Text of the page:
The very large theater is still used for special performances including many of the well known performers of today. One of the most impressive views was of the Library. It reminded me of our visit to Petra in Jordan, smaller, but still very impressive.

Back to the cruise ship by bus and after navigating the shops between the bus and the cruise ship we were on our way to Patmos, approximately four hours away. We enjoyed lunch again in the dining room and then walked the ship later in the afternoon; stopping in the Stars Lounge on the top deck for the special drink of the day: “Turkish Delight”, a rum based drink that wasn’t bad but not as good as we’d expected. But, the view was spectacular as the sun had come out in between the dark clouds shining down on a brilliant Aegean Sea.

We signed up for the tour of Patmos, a small island with several very historic religious sites. First we drove in the bus to the cave of St. John where, according to tradition, he wrote the text of Revelation, the last chapter of the New Testament, in 95 AD while he was banished there by the Roman Emperor. It is a small cave that has been slightly enlarged by breaking through the wall and adding an adjacent chapel. There are many religious symbols: a hole in the wall where he rested his head while sleeping, another smaller one where he would place his hand to help himself up, a painting based on a dream of St. Johns, cracked ceiling in three sections (the trinity) caused by the loud voice of God telling him what to write plus a few more. Many steps down into the cave and then back up those same steps to the bus for our trip further up the mountain to tour the famed Monastery of St. John the Theologian. It was built in the eleventh century with permission from Constantinople who granted the entire island to the Theologian Hosios Christodoulos to be used as a Monastery with many conditions one of which was that no women were allowed on the island. The original document hangs in the Museum of the Monastery. The Monastery is a very large fort style edifice that dominants the entire island, a museum full of old manuscripts and religious artifacts, and fresco covered walls. This Monastery was built by the monk that discovered the cave based on researching the writings of St. John. It’s also a very cold place as the wind was blowing at full speed while we were there, no rain but we still had a spectacular sunset with pink clouds.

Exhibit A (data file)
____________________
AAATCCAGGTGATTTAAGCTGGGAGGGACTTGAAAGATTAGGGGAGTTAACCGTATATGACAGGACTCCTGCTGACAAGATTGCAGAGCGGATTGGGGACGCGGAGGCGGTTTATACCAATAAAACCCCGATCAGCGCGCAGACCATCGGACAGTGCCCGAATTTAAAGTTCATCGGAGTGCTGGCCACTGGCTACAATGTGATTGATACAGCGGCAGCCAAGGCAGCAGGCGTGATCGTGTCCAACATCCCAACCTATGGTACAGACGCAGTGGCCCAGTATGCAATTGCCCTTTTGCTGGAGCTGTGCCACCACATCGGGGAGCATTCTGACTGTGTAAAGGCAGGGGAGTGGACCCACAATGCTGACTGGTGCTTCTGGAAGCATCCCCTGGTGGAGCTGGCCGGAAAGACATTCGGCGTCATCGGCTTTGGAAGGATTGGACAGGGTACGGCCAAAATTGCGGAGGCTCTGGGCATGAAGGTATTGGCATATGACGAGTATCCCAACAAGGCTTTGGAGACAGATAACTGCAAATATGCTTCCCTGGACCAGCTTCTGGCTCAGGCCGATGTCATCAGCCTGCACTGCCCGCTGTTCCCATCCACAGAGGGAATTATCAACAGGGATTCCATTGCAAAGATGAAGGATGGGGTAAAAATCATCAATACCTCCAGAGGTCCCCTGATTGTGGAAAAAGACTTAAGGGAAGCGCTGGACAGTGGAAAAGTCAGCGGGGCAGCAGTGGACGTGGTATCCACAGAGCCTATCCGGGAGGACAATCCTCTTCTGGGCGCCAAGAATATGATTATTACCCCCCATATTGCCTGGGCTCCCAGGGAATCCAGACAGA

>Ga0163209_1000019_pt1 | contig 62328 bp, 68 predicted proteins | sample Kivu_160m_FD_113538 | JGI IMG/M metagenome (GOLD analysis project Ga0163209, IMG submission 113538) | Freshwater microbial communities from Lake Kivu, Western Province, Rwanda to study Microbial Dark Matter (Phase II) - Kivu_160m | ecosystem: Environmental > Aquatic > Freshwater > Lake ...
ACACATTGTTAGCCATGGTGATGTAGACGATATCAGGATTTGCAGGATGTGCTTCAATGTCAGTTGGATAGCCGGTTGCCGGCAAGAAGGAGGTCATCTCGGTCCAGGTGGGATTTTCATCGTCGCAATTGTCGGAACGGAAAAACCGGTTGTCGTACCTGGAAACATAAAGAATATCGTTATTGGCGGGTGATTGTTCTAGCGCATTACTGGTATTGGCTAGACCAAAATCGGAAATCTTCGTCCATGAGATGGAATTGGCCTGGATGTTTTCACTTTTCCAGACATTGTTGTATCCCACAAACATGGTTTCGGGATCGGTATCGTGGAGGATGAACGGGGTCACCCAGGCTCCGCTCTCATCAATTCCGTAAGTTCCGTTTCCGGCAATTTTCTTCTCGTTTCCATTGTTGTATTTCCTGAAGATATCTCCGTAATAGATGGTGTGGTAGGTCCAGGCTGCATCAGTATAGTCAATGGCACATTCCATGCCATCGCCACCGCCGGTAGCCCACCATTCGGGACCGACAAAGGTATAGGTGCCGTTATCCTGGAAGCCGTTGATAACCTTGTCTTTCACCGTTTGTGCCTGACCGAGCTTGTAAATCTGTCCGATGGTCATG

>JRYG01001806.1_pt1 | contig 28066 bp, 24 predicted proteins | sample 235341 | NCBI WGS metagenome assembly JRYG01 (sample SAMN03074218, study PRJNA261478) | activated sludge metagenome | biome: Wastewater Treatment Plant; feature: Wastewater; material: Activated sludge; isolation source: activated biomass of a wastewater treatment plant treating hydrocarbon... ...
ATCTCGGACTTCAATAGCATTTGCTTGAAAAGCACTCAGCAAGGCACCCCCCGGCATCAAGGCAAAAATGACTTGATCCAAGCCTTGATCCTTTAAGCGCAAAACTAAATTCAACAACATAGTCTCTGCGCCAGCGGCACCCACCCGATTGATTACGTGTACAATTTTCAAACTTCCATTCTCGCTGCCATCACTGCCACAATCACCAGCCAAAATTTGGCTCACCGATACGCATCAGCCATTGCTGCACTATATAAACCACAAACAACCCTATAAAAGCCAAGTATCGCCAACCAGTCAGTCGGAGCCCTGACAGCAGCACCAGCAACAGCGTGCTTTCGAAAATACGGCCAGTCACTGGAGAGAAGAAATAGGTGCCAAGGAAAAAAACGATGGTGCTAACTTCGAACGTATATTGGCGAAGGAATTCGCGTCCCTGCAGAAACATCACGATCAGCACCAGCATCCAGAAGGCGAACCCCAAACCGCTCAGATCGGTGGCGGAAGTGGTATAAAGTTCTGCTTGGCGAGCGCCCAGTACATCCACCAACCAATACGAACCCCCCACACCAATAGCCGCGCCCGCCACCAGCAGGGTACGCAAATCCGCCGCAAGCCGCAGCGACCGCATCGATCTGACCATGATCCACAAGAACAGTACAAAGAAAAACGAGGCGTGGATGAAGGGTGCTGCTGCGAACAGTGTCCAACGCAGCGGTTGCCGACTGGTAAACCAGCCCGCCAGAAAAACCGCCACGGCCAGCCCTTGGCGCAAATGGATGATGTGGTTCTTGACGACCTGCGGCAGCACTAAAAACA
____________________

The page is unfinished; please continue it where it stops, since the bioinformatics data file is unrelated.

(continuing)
Dinner tonight was assigned seating. Julie had arranged for us to have a table near the window at the first seating and we were seated with a couple from Corona, California. A very nice couple in their forties, two children both actively involved in the sport of swimming, she is an operating room nurse and he is a graphic artist with Disneyland. They have traveled extensively and we really enjoyed the hour that we spent with them. During dinner the Maitre D’Hotel, Grigorios Triantafilou, stopped by the table and asked who knew Miss Julie. He is a personal friend of Julie and was surprised when we said we’d known Miss Julie since she was a child. As a tour director she makes many trips during the season with her groups on this particular cruise ship.

After dinner we headed for the room and an early closing to another full day. Our alarm is scheduled for 5:40 am again tomorrow as the tours start early in Rhodes.